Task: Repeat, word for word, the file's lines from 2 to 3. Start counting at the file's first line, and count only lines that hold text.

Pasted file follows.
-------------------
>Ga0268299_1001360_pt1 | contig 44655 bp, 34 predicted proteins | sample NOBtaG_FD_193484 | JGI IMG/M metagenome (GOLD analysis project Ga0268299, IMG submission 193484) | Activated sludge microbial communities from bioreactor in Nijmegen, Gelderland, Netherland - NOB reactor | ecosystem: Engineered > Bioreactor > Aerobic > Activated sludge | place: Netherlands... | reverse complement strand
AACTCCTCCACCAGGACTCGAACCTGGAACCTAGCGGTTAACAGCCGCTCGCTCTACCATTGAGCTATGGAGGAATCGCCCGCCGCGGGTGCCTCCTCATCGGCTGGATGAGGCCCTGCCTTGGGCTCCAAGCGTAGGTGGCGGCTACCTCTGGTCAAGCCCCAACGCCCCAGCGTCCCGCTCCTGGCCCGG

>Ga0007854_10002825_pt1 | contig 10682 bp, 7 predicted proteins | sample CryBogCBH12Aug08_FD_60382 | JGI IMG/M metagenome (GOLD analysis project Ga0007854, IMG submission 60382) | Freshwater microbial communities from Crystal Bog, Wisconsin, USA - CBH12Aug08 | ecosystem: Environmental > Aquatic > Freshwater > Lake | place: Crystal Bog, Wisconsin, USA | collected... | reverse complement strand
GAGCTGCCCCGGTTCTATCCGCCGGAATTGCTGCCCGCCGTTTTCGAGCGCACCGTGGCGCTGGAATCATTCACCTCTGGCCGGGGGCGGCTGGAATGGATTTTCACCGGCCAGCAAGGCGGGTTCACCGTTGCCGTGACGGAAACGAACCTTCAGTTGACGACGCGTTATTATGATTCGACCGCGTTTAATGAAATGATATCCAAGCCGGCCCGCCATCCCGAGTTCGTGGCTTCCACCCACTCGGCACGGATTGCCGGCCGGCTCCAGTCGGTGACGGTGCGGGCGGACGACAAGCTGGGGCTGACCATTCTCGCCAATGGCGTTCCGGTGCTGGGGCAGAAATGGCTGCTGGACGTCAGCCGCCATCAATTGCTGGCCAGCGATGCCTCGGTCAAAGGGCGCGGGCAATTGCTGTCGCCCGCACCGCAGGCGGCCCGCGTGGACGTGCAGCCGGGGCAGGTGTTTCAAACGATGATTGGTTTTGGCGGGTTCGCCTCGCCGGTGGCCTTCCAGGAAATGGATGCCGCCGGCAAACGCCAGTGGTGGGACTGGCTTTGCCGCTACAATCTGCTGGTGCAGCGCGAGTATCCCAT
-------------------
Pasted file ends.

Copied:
AACTCCTCCACCAGGACTCGAACCTGGAACCTAGCGGTTAACAGCCGCTCGCTCTACCATTGAGCTATGGAGGAATCGCCCGCCGCGGGTGCCTCCTCATCGGCTGGATGAGGCCCTGCCTTGGGCTCCAAGCGTAGGTGGCGGCTACCTCTGGTCAAGCCCCAACGCCCCAGCGTCCCGCTCCTGGCCCGG

>Ga0007854_10002825_pt1 | contig 10682 bp, 7 predicted proteins | sample CryBogCBH12Aug08_FD_60382 | JGI IMG/M metagenome (GOLD analysis project Ga0007854, IMG submission 60382) | Freshwater microbial communities from Crystal Bog, Wisconsin, USA - CBH12Aug08 | ecosystem: Environmental > Aquatic > Freshwater > Lake | place: Crystal Bog, Wisconsin, USA | collected... | reverse complement strand